DOE Ring2 MidContinent CO2
Syntheses of carbon dioxide flux and mixing ratio measurements in support of the North American Carbon Program Midcontinental Regional Intensive
DOE Terrestrial Carbon Program 2008-2010
Northern hemisphere ecosystems play an important and highly variable role in the global carbon cycle (e.g. Bousquet et al., 2000; Gurney et al., 2002). Understanding the carbon cycling of northern terrestrial ecosystems is essential for reducing uncertainty in the future greenhouse gas burden of the atmosphere (e.g. Friedlingstein et al., 2003). In response to these scientific needs, U.S. scientists drafted the North American Carbon Program science plan (Wofsy and Harriss, 2002).
Overarching questions posed by the North American Carbon Program (NACP) include: 1) Diagnosis: What is the carbon balance of North America and adjacent oceans? What are the geographic patters of fluxes of carbon? How are these fluxes changing over time? and 2) Attribution: What processes control the sources and sinks of carbon, and how do the controls change with time? The NACP Science Implementation Strategy (SIS) was drafted to guide research towards answering these overarching questions.
The NACP Science Implementation Strategy (Denning et al., 2005) recommends, “Major diagnostic studies…in which measurements of carbon storage on land and in the oceans between reservoirs will be made in a coordinated series of experiments. Process-based models will be used in conjunction with remote sensing and other spatial data to estimate net carbon fluxes and storage across the continent at fine spatial and temporal resolution. These gridded estimates will be compared…to independent estimates made from observations of atmospheric trace gas concentrations and trajectories. Mismatches between top-down and bottom-up flux estimates will be used to improve diagnostic and predictive models through innovative techniques such as data assimilation…Several “intensive field experiments” will be conducted as part of the diagnostic research program, intended to test each element of the “model-data fusion” framework with multiply-constrained estimates of regional fluxes. After the intensive period, the program will leave a network of systematic observations and analytical models in place that is optimally configured for continued monitoring of future carbon cycling over North America…”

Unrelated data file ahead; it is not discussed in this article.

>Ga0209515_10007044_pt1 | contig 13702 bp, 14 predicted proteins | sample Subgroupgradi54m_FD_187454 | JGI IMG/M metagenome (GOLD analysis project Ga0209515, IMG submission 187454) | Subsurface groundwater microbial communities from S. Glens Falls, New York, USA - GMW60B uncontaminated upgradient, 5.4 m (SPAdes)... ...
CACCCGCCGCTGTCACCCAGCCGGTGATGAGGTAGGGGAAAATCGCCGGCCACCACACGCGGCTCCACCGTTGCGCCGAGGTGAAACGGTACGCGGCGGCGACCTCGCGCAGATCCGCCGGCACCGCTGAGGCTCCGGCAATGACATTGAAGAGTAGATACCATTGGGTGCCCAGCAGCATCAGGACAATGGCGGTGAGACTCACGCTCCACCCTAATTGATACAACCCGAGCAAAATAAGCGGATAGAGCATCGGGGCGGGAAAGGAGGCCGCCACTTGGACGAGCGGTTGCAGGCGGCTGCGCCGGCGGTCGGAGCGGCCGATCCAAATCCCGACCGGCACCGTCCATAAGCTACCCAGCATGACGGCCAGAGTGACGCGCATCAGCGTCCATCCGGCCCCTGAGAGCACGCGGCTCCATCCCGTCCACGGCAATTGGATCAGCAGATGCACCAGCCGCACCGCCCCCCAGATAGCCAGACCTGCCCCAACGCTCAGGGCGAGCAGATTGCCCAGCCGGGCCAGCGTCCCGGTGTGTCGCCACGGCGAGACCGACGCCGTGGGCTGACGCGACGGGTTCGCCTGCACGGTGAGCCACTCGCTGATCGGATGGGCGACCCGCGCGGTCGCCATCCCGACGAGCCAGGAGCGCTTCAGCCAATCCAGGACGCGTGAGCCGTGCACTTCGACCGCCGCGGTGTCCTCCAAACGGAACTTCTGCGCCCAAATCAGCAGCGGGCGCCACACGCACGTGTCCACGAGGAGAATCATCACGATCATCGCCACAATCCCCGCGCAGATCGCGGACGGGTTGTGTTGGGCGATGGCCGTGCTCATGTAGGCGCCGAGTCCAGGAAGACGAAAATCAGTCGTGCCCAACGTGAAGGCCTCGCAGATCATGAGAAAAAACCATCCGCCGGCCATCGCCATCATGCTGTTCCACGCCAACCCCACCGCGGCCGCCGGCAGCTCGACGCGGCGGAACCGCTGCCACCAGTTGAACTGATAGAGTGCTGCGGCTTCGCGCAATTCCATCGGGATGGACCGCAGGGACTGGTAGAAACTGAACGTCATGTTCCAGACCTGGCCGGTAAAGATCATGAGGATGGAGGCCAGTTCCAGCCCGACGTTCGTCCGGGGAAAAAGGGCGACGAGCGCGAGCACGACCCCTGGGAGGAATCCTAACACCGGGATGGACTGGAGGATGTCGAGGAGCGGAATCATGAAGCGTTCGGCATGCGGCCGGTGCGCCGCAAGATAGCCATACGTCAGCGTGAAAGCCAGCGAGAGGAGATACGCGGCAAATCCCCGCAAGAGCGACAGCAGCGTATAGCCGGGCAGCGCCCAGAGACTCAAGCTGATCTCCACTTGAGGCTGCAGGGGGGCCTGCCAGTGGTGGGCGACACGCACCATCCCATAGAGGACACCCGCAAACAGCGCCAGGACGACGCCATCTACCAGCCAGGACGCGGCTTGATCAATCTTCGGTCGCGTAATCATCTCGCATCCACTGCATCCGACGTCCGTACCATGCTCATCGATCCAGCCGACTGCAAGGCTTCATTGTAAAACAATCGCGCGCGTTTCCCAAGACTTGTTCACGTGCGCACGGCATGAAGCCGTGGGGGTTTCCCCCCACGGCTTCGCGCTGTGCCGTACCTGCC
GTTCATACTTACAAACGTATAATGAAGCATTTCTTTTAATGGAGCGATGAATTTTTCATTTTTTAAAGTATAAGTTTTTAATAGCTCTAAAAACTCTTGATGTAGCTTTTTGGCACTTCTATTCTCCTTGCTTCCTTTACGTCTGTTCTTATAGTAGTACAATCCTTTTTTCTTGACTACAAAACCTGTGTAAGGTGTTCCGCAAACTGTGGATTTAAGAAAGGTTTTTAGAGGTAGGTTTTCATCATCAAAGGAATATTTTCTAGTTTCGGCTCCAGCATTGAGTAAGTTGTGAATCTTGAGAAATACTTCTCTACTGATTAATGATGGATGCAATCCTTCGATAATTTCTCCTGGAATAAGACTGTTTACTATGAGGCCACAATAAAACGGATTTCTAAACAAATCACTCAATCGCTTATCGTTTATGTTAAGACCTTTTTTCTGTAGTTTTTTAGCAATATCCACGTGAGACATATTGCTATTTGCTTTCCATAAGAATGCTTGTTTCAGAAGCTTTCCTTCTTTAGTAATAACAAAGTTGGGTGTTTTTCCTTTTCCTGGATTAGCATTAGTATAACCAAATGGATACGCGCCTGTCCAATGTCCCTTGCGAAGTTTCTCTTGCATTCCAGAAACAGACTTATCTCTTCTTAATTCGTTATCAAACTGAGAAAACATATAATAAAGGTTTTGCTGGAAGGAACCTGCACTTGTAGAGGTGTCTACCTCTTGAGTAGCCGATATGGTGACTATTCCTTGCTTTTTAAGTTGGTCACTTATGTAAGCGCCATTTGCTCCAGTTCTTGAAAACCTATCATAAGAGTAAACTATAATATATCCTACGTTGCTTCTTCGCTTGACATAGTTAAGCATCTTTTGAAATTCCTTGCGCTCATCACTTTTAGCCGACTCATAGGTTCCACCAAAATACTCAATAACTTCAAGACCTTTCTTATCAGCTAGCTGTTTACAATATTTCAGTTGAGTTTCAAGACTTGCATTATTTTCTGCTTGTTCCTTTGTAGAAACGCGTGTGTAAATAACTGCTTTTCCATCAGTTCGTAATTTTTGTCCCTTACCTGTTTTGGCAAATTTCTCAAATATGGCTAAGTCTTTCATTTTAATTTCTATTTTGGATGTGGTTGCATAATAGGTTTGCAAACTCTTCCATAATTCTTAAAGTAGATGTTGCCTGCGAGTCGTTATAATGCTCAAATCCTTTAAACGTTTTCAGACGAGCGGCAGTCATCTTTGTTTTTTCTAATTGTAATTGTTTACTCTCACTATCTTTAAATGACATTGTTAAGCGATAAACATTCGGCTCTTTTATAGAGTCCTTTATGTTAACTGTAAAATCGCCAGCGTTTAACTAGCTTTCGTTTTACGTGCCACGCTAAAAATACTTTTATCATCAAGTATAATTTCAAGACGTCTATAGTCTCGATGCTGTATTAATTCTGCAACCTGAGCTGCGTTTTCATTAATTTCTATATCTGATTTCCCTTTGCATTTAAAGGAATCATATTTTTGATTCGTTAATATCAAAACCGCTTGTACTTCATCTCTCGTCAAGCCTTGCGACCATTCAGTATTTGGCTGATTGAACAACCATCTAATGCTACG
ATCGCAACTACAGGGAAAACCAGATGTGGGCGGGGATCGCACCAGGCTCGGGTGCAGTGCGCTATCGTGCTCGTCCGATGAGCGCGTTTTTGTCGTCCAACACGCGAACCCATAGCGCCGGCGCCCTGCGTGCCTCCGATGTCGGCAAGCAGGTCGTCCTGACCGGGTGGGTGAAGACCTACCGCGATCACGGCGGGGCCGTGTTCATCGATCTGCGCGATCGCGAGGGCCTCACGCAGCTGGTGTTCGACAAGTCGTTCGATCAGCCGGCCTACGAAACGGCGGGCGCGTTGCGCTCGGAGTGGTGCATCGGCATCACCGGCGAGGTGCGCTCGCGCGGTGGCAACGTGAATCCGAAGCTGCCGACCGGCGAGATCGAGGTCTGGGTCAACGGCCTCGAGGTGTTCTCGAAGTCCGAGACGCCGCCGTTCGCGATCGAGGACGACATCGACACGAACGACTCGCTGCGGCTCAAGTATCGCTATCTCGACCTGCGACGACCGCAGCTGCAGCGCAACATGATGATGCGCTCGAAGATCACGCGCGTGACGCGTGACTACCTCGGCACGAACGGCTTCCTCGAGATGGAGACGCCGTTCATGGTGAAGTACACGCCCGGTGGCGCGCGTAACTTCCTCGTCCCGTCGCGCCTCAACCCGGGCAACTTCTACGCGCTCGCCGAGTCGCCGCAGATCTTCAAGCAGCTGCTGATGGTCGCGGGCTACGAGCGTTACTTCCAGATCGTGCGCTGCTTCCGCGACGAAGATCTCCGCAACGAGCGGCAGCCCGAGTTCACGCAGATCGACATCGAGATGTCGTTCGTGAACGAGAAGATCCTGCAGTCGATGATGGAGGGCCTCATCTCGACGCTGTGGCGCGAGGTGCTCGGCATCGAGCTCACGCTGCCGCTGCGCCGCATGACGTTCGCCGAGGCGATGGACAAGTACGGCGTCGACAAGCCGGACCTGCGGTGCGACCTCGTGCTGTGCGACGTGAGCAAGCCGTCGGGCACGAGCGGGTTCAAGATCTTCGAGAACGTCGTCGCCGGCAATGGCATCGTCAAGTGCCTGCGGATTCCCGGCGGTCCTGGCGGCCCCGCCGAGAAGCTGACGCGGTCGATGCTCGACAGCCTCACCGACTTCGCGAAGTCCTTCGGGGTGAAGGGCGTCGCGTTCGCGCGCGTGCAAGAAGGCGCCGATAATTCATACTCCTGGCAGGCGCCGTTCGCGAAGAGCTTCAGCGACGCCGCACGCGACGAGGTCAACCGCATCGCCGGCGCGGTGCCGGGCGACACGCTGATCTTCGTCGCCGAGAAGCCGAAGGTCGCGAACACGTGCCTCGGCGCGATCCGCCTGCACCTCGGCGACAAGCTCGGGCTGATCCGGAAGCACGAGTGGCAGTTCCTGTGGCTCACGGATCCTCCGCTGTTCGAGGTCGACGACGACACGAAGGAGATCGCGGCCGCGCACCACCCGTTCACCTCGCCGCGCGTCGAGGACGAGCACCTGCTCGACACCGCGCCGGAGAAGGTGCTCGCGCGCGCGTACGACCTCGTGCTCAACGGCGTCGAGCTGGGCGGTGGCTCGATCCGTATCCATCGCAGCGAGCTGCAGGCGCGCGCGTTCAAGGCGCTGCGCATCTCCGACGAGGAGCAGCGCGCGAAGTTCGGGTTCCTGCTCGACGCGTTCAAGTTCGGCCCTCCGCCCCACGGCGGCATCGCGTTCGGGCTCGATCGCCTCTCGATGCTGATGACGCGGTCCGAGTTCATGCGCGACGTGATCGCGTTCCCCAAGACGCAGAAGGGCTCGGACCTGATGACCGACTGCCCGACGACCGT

The Midcontinental Intensive (MCI) proposed by Tans in 2004 is the first such intensive in this program. The goal, as noted above, is to bring together so-called top-down (atmospheric inversion) and bottom-up (ecological models or inventory) estimates of the carbon balance of the upper Midwestern region of the United States in order to establish methods for long-term observations of the regional terrestrial carbon fluxes. Regional flux estimates are needed to bridge the gap in scales between detailed but difficult to extrapolate process understanding being gathered via eddy-covariance flux tower measurements (e.g. Baldocchi et al., 2001) and manipulative ecosystem experiments (e.g. Hanson et al., 2005), and the strong global constraints lacking mechanistic understanding which is provided by atmospheric budgets (e.g. Battle et al., 2000). Both the top-down and bottom-up approaches are challenging at regional scales, and successes to date are limited.
This proposal seeks to implement an innovative atmospheric inversion study based heavily upon measurements made by the AmeriFlux network. The project will be a centrally important contribution to the NACP Midcontinental Intensive, and will yield fundamental and new methodological progress towards regional flux estimates using a synthesis of atmospheric inversions and flux measurements.